by Janet Metz
As many are aware from sensationalized stories in the press Kolby LaMarche has resigned from the Burlington GOP as well as the State Party. I have been hesitant to comment publicly on this situation but cannot let stand his attacks, and those of others, on our party leadership and members.
Kolby was from a four-year avid supporter of President Trump, very anxious to attend the RNC nominating convention as a page to the Vermont delegation last summer. He transformed in a few short months into a person fond of smearing in social media and the press good people who first engaged him in politics, nurtured and supported him, shared in his important life events, and counted him as a good friend. “A delusional mob” he called us in a recent email exchange. In his resignation letter, he claimed we “fan the flames of civil unrest by spewing racist dog whistles and supporting the elements of white supremacy found within Vermont communities. “ Really?
Kolby was asked to resign by his committee members because of his caustic and over-the-top public pronouncements, as well as his dereliction of duty. In addition to his constant nasty comments on social media and in the press Kolby upset many Burlington party members by unilaterally deciding not to run candidates in Burlington’s elections next month. His rationale was that the city GOP has been so tarnished by President Trump that it must be remade by him before participating in the electoral process again. His action was not discussed at a formal committee meeting, indeed he did not call one, so members of the group were not given an opportunity to discuss the issue and vote.
Many GOP members are puzzled at this sudden and radical change in Kolby’s behavior. Here’s my take. In the fall he fell in with a circle of GOP members who have been unrelenting in issuing gratuitously nasty and patently false social media attacks on President Trump, his VTGOP supporters and VTGOP Chair Deb Billado for years. They view it as a campaign strategy to endear themselves to Democrats and Progressives. It’s also a story of pique over having their candidate for party chair defeated by Chair Deb Billado in 2017.
Here’s former executive director of the State GOP Jeff Bartley:
“State leadership, almost as a whole, has been focused on removing those that disagree with them from party positions for nearly four years. It’s always been about personalities with the current leadership. That’s not party building …’”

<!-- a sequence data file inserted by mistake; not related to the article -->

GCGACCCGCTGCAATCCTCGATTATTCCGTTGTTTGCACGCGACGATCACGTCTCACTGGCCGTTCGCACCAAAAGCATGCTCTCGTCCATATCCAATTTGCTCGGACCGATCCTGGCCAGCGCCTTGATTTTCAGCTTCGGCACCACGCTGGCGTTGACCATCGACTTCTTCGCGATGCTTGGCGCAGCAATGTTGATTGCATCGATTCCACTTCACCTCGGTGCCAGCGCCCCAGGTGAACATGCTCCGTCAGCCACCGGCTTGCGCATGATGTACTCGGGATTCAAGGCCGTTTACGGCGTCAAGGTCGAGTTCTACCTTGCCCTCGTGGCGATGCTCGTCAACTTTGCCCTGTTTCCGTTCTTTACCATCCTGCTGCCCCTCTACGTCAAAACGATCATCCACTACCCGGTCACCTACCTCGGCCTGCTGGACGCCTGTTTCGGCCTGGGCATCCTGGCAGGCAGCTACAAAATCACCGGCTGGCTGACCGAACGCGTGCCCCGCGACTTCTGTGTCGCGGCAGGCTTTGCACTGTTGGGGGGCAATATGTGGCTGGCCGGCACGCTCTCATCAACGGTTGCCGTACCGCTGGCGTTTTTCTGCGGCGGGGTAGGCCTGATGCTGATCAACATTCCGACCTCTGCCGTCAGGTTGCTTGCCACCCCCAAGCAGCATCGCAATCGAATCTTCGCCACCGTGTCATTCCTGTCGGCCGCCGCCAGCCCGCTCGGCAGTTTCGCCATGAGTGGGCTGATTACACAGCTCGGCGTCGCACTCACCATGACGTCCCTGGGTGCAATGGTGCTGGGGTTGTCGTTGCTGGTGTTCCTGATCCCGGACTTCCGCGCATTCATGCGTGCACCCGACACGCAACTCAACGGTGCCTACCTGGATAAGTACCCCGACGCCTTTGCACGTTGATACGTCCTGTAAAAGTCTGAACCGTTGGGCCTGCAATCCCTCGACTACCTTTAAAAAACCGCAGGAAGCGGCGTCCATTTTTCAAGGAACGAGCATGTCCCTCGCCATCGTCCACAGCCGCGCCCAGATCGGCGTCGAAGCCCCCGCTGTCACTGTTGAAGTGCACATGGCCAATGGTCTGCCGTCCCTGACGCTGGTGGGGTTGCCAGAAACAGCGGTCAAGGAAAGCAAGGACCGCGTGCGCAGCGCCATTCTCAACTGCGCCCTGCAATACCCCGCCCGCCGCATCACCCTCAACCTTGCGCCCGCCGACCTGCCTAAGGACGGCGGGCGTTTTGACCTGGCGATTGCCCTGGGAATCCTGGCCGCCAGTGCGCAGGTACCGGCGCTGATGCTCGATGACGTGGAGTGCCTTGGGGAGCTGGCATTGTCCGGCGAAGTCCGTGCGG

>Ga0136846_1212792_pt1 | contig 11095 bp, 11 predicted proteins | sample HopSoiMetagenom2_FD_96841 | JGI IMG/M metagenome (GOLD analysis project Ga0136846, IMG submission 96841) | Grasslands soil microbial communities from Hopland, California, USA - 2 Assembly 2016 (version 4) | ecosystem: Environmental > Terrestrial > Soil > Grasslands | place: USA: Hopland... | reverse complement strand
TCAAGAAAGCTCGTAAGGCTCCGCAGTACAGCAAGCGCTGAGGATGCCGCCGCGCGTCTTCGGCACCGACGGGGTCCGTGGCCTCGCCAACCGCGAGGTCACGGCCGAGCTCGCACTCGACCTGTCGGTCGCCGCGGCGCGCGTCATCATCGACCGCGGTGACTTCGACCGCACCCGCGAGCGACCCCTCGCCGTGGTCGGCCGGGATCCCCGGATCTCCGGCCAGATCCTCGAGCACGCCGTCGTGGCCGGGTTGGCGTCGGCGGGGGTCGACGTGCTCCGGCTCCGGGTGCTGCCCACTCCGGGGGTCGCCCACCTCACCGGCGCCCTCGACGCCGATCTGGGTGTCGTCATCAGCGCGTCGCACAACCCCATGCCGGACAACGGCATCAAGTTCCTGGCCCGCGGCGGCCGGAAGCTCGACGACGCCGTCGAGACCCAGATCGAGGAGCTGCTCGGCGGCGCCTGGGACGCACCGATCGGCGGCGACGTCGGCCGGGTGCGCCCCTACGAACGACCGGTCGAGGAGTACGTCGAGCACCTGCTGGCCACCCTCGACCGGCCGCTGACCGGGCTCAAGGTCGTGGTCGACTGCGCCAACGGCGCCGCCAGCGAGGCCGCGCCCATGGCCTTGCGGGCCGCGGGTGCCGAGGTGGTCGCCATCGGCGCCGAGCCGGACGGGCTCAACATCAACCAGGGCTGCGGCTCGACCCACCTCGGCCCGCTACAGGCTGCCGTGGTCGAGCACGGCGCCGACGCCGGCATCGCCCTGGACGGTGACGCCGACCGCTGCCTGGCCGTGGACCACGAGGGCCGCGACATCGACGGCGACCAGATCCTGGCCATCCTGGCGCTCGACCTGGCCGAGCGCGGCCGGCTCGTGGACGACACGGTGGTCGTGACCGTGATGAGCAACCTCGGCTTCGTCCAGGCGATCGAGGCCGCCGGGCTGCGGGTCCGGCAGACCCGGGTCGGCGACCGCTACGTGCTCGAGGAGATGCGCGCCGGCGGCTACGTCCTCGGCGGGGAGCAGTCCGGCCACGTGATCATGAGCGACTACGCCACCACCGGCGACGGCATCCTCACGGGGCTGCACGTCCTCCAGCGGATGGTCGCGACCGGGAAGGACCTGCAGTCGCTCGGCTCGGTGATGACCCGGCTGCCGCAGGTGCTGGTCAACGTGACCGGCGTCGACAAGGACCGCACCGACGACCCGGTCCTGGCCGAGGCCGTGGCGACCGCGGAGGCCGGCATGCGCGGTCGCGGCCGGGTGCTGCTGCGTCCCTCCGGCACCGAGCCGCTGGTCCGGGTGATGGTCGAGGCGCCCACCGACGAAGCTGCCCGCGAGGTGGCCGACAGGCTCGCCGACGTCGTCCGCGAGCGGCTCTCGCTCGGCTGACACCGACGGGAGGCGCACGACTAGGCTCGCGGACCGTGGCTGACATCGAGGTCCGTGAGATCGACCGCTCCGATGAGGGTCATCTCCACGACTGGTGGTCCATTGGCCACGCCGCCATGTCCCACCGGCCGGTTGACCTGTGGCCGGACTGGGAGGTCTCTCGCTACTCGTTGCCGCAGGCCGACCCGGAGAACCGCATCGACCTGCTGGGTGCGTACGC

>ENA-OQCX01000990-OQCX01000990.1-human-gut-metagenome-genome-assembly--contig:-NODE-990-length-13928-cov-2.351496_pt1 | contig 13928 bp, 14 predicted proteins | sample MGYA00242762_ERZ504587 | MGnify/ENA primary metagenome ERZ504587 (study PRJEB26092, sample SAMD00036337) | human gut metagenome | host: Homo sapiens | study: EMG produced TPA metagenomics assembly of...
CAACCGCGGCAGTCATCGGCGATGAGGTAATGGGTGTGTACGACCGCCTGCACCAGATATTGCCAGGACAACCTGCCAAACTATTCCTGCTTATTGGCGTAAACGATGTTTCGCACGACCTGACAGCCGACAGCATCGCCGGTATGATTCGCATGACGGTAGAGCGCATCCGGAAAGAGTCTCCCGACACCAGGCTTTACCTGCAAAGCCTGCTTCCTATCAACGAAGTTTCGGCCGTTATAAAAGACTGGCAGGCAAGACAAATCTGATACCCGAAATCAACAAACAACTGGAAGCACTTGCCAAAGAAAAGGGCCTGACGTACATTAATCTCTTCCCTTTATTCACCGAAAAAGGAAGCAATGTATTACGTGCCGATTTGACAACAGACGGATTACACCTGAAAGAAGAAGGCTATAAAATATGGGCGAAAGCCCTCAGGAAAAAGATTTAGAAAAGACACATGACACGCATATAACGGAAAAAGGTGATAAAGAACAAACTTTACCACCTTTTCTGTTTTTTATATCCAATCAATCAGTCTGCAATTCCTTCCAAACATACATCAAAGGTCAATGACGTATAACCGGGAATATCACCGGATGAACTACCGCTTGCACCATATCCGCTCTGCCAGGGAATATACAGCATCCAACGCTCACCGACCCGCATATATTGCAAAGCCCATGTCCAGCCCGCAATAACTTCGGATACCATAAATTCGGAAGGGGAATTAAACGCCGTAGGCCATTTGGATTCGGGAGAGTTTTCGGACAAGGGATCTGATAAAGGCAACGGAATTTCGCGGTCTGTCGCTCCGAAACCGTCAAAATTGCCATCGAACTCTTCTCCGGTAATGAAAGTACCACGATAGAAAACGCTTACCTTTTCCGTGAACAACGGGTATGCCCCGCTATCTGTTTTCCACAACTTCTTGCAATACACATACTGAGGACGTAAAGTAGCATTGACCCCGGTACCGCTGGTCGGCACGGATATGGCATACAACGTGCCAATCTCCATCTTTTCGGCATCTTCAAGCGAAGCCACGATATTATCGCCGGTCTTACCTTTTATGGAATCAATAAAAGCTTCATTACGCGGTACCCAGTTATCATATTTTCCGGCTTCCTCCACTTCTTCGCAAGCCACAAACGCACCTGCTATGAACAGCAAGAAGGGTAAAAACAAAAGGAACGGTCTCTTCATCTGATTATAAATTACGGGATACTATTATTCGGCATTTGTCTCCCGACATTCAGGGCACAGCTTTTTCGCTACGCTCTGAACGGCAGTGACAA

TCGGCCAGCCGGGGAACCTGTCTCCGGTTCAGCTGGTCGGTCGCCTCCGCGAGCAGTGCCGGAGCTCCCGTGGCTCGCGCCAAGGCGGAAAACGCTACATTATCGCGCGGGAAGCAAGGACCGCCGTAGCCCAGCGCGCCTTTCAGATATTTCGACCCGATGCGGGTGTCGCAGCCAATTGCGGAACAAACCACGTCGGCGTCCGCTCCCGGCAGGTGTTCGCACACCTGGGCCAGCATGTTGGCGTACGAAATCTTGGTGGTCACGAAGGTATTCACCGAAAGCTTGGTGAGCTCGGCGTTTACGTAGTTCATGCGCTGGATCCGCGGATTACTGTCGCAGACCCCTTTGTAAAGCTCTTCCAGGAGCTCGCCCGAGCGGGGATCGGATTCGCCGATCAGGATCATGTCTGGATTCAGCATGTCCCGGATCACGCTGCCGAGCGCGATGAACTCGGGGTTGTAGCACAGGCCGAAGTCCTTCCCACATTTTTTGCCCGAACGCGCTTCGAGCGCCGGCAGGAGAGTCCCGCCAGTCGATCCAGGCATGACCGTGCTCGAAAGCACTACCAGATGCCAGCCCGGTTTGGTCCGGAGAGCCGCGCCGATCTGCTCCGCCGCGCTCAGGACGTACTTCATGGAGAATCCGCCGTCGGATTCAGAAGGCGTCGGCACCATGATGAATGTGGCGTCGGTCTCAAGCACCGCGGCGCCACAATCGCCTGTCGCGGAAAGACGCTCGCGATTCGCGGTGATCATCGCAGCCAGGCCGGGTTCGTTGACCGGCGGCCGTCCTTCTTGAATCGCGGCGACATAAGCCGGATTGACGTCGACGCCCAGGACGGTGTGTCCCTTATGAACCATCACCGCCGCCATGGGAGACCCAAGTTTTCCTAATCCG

This gentleman had worked for the prior state chair. Deb Billado won the election fair and square because of her long-time service to the party against an opponent who was an unknown at the time but backed by the anti-Trump crowd. When Deb assumed office, she installed her own team, as was her right, with I might add a much-reduced administrative budget, and he was let go. I don’t know of anyone who else who has been removed.
By the way, here’s a current example of Jeff Bartley’s idea of party building:
This crowd blames any electoral defeats on President Trump rather than looking inward. They are rumored to be plotting to defeat Chair Billado when the party reorganizes in November. The attacks are stepping up and Kolby has been used, cynically in my opinion, as their most public mouthpiece.
There is a larger issue here. Party unity. How can we move forward to elect more Republicans in Montpelier with this kind of snarky, hyperbolic rhetoric flying around?
Over one hundred twelve thousand Vermonters voted for President Trump last November. They are not racists, homophobes, or extremists as Kolby infers. They are hardworking nurses, baseball coaches, small business owners, wait staff, lawyers (even Democrats) who cherish traditional Republican values of loyalty to country, personal responsibility and freedoms bestowed by the Bill of Rights. Many are afraid to admit their vote for fear of being doxed and possibly losing their livelihoods in Vermont’s toxic political climate. But they are out there. The energy in our party is with them, hence they are increasingly being voted into leadership positions. Insulting them is antithetical to advancing the Republican cause.
As a county chair, it has become impossible for me to continue to try to silence members who are understandably angry at having lies and insults hurled at them publicly. Governor Scott’s recent characterization of them as “white supremacists “ and “racists” broke the camel’s back. There is now a petition circulating asking for the Governor to step down that has been signed by thousands. We need to fix this if we are to succeed in 2022.
This state and our country face serious social and economic challenges. Engaging in petty name calling instead of constructive dialogue breeds discord and mistrust. We all recognize that unity is imperative to a successful political party, but it does not mean conformity of thought. There are ideological differences in our party as with the Democrats, but we should be able to set aside those differences and personal animosities to advocate for policies from which all Vermonters will prosper. Tolerance starts at home. The more populist elements of the VTGOP deserve an apology and a commitment to working together in good faith.
(The author is chair of the Chittenden County Committee of the Vermont Republican Party)